EUA has released the results of its 2016 member consultation on Horizon 2020. As the European Commission undertakes its mid-term review of the current Framework Programme for Research and Innovation and prepares discussions on its post-2020 successor, EUA invited its members to share their views and experiences with Horizon 2020.
The findings represent the voices of more than 150 universities from 28 countries across Europe and contain further reflections from EUA’s ongoing work on the Ninth Framework Programme, the European Innovation Council and the Public Funding Observatory.
European universities are key beneficiaries of the Framework Programme and staunch supporters of Horizon 2020, which is seen as highly successful. Indeed, EU-level funding for research and innovation based on grants and open competitive calls creates unparalleled added value and is paramount to retaining scientific talent and boosting Europe’s global competitiveness. Nevertheless, the EUA member consultation revealed that Horizon 2020 is endangered by critically low success rates due to insufficient funding at the EU and national levels.
“This translates into higher participation costs, wasted research ideas, and greatly reduces the competitiveness of the European Research Area and the efficiency of public investment,” explains Thomas Estermann, EUA Director of Governance, Funding and Public Policy Development.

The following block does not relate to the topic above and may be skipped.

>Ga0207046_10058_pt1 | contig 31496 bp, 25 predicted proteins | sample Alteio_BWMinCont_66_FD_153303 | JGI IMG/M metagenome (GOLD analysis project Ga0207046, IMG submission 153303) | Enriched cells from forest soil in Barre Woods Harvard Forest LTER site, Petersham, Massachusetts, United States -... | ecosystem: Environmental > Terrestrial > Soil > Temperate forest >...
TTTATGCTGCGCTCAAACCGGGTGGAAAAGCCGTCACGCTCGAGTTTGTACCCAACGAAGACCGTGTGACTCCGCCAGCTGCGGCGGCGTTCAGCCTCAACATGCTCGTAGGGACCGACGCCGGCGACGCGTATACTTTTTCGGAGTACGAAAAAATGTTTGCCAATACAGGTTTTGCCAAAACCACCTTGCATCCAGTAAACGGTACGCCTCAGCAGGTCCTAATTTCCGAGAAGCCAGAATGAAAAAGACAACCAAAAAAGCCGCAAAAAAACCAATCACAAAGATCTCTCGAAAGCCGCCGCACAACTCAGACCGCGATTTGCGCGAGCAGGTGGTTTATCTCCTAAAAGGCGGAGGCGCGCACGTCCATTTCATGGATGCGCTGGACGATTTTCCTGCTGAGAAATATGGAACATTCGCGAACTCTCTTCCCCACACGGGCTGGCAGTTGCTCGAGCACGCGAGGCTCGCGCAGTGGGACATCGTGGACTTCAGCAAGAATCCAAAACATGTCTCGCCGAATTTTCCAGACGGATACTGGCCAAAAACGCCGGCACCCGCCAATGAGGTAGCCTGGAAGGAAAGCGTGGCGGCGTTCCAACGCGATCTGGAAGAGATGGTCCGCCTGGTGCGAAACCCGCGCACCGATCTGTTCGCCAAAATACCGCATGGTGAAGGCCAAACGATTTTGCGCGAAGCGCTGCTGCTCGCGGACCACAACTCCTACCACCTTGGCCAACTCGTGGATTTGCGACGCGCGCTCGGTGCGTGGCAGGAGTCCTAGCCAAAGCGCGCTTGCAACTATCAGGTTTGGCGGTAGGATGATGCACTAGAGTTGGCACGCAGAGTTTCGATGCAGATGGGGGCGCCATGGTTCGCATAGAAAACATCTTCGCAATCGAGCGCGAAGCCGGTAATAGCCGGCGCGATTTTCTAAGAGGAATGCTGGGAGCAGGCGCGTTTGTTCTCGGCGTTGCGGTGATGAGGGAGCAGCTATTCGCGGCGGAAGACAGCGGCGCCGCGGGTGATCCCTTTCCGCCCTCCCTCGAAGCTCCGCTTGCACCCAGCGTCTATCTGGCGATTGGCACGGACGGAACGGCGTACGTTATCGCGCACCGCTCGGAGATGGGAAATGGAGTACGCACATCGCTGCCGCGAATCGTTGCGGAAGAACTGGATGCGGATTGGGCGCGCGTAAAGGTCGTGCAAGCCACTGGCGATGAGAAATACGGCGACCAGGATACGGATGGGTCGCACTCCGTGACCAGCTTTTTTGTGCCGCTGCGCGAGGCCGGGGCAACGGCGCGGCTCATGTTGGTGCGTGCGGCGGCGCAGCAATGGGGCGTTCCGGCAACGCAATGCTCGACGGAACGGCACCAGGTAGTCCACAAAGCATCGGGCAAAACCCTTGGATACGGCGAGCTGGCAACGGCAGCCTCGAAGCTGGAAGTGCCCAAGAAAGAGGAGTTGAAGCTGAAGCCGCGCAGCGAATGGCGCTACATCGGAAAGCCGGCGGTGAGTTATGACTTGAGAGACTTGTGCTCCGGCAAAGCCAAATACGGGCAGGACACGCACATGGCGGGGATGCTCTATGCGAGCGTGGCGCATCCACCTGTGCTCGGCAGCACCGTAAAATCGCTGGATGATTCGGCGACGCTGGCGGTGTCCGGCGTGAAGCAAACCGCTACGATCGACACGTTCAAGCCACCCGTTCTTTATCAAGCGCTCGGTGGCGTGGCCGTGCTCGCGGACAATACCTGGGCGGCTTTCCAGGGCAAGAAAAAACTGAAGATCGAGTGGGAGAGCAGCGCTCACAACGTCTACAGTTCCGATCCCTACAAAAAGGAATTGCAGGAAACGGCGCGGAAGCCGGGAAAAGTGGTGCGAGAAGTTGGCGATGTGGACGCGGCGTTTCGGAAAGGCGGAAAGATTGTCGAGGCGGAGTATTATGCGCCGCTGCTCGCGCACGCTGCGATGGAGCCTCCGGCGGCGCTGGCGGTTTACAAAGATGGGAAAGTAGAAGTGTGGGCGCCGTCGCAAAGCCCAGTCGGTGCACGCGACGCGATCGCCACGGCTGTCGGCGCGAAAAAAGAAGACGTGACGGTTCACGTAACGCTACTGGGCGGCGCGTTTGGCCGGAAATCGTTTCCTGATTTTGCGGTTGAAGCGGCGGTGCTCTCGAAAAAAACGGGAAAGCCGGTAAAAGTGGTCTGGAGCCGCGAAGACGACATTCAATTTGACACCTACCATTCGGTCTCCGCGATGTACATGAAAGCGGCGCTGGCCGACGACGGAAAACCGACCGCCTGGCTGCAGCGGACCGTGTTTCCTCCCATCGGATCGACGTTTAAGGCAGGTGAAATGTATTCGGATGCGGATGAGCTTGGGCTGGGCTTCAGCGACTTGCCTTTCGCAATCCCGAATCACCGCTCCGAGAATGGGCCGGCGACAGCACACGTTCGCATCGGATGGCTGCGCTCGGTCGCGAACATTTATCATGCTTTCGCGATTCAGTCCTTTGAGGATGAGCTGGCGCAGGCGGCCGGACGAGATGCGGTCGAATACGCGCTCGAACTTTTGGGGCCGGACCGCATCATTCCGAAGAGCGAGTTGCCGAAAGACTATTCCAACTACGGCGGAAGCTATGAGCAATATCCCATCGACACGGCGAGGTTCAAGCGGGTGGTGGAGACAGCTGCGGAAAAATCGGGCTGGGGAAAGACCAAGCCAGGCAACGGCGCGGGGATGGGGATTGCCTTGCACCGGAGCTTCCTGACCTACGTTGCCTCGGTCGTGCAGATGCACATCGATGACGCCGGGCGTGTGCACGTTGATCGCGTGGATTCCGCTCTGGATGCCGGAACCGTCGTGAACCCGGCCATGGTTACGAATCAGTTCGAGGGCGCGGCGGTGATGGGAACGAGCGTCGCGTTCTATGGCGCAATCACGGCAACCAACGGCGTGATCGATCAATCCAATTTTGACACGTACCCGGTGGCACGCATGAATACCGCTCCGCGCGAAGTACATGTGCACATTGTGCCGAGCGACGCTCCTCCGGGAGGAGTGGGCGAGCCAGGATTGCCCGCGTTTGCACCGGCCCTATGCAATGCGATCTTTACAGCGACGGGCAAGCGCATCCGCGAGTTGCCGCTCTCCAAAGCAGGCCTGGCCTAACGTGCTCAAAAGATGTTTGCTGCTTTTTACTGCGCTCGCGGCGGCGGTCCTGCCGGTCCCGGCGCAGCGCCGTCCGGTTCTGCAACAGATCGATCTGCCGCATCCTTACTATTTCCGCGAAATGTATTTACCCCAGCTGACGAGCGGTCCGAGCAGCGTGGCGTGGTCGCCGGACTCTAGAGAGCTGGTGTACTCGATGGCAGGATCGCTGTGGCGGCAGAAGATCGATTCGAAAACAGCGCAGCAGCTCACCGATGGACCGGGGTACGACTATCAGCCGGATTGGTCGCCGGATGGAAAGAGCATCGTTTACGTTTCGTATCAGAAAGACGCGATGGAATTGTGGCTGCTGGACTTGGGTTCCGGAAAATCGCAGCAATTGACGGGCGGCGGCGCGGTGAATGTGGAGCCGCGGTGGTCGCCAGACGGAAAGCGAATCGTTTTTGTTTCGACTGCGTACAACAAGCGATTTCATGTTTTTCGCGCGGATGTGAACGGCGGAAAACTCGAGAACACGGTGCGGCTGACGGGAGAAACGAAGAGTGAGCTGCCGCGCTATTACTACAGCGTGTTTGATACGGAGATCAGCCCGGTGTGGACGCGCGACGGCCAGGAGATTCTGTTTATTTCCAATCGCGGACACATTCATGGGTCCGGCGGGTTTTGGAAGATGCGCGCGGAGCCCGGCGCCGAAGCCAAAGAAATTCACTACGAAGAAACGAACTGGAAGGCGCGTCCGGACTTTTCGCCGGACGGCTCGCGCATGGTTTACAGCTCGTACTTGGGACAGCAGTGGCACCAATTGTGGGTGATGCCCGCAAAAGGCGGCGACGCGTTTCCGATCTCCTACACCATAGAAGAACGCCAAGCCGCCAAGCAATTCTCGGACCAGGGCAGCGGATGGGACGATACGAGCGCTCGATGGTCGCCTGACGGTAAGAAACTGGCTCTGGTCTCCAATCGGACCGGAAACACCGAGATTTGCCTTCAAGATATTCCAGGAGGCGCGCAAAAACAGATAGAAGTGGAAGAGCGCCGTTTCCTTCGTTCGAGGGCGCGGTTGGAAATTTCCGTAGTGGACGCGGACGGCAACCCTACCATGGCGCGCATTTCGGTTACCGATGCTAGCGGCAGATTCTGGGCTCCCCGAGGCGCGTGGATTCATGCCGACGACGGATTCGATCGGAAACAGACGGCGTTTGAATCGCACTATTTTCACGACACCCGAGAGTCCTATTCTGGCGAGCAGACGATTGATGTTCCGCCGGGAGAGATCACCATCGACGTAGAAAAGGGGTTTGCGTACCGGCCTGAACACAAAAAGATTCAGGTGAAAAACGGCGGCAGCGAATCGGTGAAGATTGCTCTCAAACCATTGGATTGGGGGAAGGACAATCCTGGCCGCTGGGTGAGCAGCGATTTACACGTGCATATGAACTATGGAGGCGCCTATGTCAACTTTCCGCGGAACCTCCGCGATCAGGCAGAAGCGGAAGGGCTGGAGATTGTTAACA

Furthermore, respondents pointed out that despite progress on simplification, Horizon 2020 projects bear significant administrative and financial burdens given accounting and reporting complexities, as well as insufficient coverage of indirect costs.
“Rigid and costly implementation undermines sustainability and capacity in retaining and attracting scientific talent, which hampers global competitiveness,” explains David Drewry, EUA Vice-President and Chair of the Research Policy Working Group. “Excellent, multidisciplinary, and collaborative university-based research is key to ensure societal progress and well-being in the long-term.”
“Starting from the key principle of excellent research as main criterion for the selection and support of research projects, we need to find ways to connect more researchers to excellent research projects. Widening the base of excellence within the EU is necessary to participate in the global competition in the long run,” says Jan Mengelers, EUA Research Policy Working Group member.
The university sector’s views provide the basis for a series of core messages and actions addressing the different issues identified with Horizon 2020. The leading principles include continuing to prioritise excellence as the main selection criteria, emphasising the value of collaborative research; broadening innovation and committing to long-term investments in research; further integrating social sciences and humanities; opening up research agenda setting; widening participation; clarifying the notion of impact and promoting open access to research publications and data.
Regarding funding and modalities, priorities include securing ambitious grant-based funding; enhancing programme efficiency and success rates; developing a strategic approach to efficiency and sustainability of research funding at European, national and institutional levels; improving cost coverage; enabling trust-based simplification and fostering EU funding synergies.
To read the full report, please click here.
In November 2016, EUA also released the findings of its membership consultation on Erasmus+. To see that report, please click here.